In 2010, Anthropology students from IUPUI began collecting oral histories, photographs, and other memorabilia from African-American and Jewish elders, former residents of what once had been one of the most multi-ethnic neighborhoods in Indianapolis—the Near Southside. The Jewish and African-American communities had not only lived side-by-side; they once shared deep bonds of friendship that were renewed when they began meeting with the students and one another to share their memories of that beloved time and place. Read more
About the Authors
Susan Brin Hyatt was born and raised in Boston, Massachusetts. Her research focuses on examining urban neighborhoods as cultural settings and on community-based activism in both the US and the UK. She completed her PhD at the University of Massachusetts in Amherst in 1996. After teaching at Temple University in Philadelphia for 8 1/2 years, Hyatt joined the Anthropology Department at IUPUI in January 2005 as an Associate Professor and as founding Director of the Graduate Program for IUPUI’s new MA in Applied Anthropology. She is committed to involving her students in collaborative community research and in 2009, her students published a small book, undertaken in collaboration with a local community organization in Indianapolis, entitled, “Eastside Story: Portrait of a Neighborhood on the Suburban Frontier.” In 2010, she began the project that became this book, “The Neighborhood of Saturdays.” This project was written up in the New York Times in April 2012.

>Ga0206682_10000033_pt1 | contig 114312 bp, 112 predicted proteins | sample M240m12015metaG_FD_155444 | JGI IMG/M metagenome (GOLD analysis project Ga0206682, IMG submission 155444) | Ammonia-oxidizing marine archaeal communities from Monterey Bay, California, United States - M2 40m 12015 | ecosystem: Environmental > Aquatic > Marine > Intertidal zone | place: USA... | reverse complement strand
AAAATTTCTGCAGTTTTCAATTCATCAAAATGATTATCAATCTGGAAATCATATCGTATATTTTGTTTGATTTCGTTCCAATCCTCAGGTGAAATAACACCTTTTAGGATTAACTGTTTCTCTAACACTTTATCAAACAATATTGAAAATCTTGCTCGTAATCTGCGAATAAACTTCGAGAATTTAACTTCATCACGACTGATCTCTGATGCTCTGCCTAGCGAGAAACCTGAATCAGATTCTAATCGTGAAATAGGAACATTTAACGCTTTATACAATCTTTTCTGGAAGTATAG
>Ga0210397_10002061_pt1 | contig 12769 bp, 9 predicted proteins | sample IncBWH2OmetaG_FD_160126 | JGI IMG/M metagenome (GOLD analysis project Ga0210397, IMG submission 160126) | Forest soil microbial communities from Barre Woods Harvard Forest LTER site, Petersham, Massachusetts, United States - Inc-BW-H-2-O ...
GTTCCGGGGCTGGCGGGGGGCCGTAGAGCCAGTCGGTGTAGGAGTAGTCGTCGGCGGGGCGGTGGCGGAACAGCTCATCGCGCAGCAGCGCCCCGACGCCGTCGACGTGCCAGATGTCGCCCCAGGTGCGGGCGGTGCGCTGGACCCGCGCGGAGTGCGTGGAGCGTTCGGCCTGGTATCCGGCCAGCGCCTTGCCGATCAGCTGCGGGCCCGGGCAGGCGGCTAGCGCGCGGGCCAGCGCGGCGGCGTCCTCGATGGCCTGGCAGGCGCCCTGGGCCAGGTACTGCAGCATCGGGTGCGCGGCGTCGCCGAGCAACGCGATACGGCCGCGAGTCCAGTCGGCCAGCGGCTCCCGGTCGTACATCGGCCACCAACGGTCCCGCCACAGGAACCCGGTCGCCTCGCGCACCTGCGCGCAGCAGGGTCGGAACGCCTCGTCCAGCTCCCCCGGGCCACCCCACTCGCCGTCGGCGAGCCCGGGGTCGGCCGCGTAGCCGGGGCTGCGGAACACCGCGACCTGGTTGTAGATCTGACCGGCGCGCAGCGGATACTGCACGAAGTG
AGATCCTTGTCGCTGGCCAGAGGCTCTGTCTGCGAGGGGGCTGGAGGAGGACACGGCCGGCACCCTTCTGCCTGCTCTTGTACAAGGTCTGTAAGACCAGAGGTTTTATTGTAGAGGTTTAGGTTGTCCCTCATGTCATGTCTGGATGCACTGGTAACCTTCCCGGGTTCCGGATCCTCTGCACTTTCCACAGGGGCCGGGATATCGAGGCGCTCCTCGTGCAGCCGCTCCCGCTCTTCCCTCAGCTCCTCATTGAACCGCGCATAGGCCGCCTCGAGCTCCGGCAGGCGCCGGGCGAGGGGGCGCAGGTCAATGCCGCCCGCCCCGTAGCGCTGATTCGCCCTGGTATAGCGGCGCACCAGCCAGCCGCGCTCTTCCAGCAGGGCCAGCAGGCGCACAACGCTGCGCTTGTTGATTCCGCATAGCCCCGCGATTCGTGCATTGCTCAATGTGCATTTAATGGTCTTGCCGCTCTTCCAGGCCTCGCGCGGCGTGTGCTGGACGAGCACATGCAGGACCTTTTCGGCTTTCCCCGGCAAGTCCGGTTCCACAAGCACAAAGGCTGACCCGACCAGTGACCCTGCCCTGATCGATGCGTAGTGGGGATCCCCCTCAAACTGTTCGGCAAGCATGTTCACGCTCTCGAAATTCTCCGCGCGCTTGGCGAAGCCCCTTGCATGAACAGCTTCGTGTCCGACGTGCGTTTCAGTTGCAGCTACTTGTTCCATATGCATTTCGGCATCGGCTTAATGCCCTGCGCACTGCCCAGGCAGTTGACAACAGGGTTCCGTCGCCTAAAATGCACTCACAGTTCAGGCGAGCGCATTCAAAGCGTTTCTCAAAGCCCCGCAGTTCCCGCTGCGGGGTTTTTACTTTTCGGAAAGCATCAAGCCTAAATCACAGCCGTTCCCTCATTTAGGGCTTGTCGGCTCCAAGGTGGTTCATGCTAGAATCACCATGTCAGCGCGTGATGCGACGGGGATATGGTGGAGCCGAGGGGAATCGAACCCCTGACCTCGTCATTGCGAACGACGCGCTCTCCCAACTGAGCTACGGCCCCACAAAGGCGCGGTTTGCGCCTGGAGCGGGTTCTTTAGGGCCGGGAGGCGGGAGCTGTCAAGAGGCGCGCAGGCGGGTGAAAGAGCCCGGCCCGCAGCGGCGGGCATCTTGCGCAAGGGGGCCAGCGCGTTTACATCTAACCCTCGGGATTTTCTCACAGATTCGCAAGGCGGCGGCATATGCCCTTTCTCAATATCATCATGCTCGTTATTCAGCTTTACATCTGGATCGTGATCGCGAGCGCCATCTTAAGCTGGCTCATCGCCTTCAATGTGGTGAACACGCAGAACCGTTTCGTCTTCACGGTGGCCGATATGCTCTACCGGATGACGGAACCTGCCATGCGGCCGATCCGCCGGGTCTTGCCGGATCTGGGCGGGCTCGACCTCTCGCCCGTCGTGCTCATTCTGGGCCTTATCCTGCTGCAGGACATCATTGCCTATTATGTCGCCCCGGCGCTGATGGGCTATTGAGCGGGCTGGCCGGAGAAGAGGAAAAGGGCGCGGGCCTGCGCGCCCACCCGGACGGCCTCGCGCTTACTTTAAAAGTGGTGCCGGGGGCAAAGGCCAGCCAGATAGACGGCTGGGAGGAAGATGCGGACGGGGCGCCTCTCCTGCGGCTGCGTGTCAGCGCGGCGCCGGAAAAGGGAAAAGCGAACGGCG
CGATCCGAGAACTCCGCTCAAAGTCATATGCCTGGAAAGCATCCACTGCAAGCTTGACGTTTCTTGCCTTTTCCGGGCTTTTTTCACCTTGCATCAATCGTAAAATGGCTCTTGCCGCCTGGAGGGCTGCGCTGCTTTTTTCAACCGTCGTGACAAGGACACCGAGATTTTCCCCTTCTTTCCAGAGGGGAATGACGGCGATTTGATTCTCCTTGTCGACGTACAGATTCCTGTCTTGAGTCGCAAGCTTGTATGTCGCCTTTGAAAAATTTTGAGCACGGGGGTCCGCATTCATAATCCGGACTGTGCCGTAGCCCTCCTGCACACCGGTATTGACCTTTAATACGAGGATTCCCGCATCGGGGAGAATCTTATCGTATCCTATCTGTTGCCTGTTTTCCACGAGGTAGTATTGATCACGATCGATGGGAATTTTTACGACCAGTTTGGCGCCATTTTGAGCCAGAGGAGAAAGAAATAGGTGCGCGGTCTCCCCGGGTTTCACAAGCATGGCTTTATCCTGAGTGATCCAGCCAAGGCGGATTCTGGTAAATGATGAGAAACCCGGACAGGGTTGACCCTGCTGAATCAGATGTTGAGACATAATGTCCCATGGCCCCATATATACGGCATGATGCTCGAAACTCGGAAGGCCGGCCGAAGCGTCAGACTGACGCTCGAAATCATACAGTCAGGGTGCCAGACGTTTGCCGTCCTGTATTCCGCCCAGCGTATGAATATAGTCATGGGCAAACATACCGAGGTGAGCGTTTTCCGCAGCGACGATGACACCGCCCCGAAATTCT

In 2010 Hyatt was recipient of the Brian Douglas Hiltunen Award for the Outstanding Contribution to the Scholarship of Engagement presented by the Indiana Campus Compact and in 2012 she received the IUPUI Chancellor’s Faculty Award for Excellence in Civic Engagement.
Excerpts from the Book
How many opportunities in a person’s lifetime do you get to memorialize your reminiscences? Read more